GENESIS : SECONDS OUT
Disc One (48:48)
Disc Two (47:18)
Label : Virgin
Release Date : October 21, 1977
Venue : Palais des Sports, Paris, France
Recording Date : June 11 - 14, 1977
Review (AllMusic) : Depending upon your point of view, Genesis in 1976/1977 was either a band ascending toward its peak commercially, or a group crippled by the departure of a key member, and living on artistic borrowed time. In reality, they were sort of both, and fortunately for the members, their commerciality was more important than their artistic street cred, as their burgeoning record sales and huge audiences on tour during that period attested. Seconds Out caught the band straddling both ends of their history, their second concert album and this time out a double LP. Apart from capitalizing on a successful tour, the album's raison d'etre appears to have been to present the case to critics and longtime fans that post-Peter Gabriel Genesis, with Phil Collins as lead singer, was essentially the same band as Genesis fronted by Peter Gabriel. The original side one songs consisted of repertory from such post-Gabriel albums as Trick of the Tail and Wind & Wuthering, and most of those live versions, including "Squonk," "The Carpet Crawl" (positively ethereal), and "Afterglow," are superior to the original studio renditions of the same songs. Indeed, part of the beauty of this album is the sheer flexibility of the band during this period -- in addition to superb vocals by Collins throughout, the drumming by Chester Thompson is at least a match for Collins' best playing. On that older repertory (which comprised sides two and three of the LP version), the results are more mixed, though still surprisingly enjoyable -- on "The Lamb Lies Down on Broadway," despite the best efforts of Collins, backed by Michael Rutherford's and Tony Banks's singing, he really can't match the subtlety or expressiveness of Gabriel's singing, though he comes close; he actually fares slightly better on the closing section of "The Musical Box," a piece that requires power as much as subtlety. "Supper's Ready" -- which, sung by Gabriel, missed making it onto 1973's live album -- holds up well, mostly by virtue of the playing; and in fairness, the band even extended itself to including "Cinema Show," which is worth hearing just for Bill Bruford's transcendent drumming, over and above how well everything else works; as this track was never represented with Gabriel, even on the group's boxed set, it's difficult to complain too loudly about any weakness in Collins' singing.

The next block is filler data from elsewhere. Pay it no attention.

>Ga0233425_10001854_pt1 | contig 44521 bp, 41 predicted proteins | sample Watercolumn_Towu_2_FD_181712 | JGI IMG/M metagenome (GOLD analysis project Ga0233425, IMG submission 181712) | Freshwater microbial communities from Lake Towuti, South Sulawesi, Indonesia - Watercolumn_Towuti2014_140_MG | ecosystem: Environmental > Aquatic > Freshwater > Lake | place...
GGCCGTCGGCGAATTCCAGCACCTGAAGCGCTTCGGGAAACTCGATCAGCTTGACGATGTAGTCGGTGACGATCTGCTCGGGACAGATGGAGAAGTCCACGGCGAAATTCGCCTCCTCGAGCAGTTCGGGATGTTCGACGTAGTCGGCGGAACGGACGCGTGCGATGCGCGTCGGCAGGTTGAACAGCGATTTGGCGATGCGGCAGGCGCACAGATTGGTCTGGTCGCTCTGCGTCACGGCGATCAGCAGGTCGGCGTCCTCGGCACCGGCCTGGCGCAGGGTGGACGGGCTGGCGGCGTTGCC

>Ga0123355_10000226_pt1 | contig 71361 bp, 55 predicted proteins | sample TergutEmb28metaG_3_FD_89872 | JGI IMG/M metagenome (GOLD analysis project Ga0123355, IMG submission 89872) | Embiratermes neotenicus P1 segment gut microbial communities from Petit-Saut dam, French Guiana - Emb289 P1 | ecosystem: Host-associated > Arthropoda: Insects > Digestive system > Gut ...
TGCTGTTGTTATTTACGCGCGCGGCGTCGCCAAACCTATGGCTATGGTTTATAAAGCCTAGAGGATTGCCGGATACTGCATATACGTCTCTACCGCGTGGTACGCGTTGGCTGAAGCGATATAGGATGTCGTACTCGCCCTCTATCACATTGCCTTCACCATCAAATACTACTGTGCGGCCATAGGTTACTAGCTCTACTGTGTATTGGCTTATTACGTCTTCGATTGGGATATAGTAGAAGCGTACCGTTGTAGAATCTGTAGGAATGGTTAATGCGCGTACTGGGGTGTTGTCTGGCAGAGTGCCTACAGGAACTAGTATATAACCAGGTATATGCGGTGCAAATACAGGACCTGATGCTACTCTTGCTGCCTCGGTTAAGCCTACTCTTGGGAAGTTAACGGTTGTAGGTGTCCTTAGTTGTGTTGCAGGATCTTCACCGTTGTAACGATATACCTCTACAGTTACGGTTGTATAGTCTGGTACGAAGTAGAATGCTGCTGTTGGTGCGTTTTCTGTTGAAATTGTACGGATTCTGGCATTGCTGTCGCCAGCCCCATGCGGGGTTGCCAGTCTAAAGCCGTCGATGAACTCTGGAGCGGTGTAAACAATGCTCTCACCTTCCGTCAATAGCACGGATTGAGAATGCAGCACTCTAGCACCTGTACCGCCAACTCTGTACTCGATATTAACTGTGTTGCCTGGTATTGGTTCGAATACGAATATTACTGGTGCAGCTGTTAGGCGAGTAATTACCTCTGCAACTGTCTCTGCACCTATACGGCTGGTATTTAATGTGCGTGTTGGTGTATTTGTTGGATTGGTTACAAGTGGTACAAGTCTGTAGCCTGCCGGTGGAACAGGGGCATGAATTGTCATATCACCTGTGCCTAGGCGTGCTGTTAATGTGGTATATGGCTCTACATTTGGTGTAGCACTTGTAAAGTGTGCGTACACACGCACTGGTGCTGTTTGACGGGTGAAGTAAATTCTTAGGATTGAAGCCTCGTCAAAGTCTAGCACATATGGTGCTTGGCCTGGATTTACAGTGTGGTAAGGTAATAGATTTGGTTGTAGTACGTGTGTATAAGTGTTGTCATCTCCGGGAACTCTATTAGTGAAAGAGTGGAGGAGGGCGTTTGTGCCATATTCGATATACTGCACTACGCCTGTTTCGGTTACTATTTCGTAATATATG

Review (Wikipedia) : Seconds Out is the second live album from the English rock band Genesis, released as a double album in October 1977 on Charisma Records. It is formed of recordings from their four dates at the Palais des Sports in Paris in June 1977 on their Wind & Wuthering Tour. "The Cinema Show" was recorded in 1976 at the Pavillon de Paris during their A Trick of the Tail Tour. Seconds Out received average to positive reviews upon its release, and reached No. 4 in the UK and No. 47 in the US. Its release coincided with the departure of guitarist Steve Hackett who left the group during the album's mixing stages, thus reducing Genesis to the core trio of keyboardist Tony Banks, guitarist Mike Rutherford, and drummer and singer Phil Collins who recorded ...And Then There Were Three... by this time. Seconds Out has been reissued for CD in 1994 and 2009, the latter as part of the Genesis Live 1973–2007 box set. econds Out is the band's second live album following 1973's Genesis Live. While the earlier live set had been released to mark time while they recorded Selling England by the Pound, Seconds Out was planned as a major release, an authoritative document of Genesis' sound with Phil Collins as frontman and lead vocalist. The recording includes former Weather Report/Frank Zappa drummer Chester Thompson at the start of his long tenure as concert drummer for the band. Former Yes and King Crimson drummer Bill Bruford, the first drummer to take over for Collins on the stage, played drums on the band's 1976 tour, from which the recording of "The Cinema Show" was taken. Thompson replaced Bruford on the band's 1977 tour, which was the source of all other songs on the album. Lead guitarist Steve Hackett left the band during mid-1977 as Seconds Out was being mixed. Phil Collins recalls that one day he was driving to Trident Studios in London and saw Hackett walking, so he stopped and offered him a lift, which Hackett declined. When he got to the studio, Banks and Rutherford told him he just phoned to tell them he was leaving the band. Hackett later recalled that he thought if he got in the car, Collins would have been the one person to talk him out of leaving. On the Genesis – A History video (1990), Tony Banks jokes that, after Hackett announced his departure from the band, "we just mixed him out of the rest of the album and that was it, really". Although Hackett's guitar is audible, it lacks the volume of previous albums or rough soundboard mix bootlegs from the 1977 tour. During a radio interview after the album release, Collins stated that most of the 1977 sections were taken from the third of the four-night run at the Palais des Sports in Paris from 13 June 1977, which was also recorded and broadcast in part by French radio RTL. The album's credits include details of which drummer(s) are playing on each song. Mixed in with these credits are the notes "Robbery Assault & Battery – keyboard solo Phil" and "Cinema Show – Bill Bruford, Phil keyboard solo". This should be read to mean that Collins played the drum kit (along with Thompson or Bruford) during that solo, not that Collins played keyboards. A critical and commercial success, the album hit No. 4 in the UK and No. 47 in the U.S., where their popularity was increasing. Until Genesis Archive 1967–75 (1998), Seconds Out contained the only official live recording of Genesis concert staple "Supper's Ready".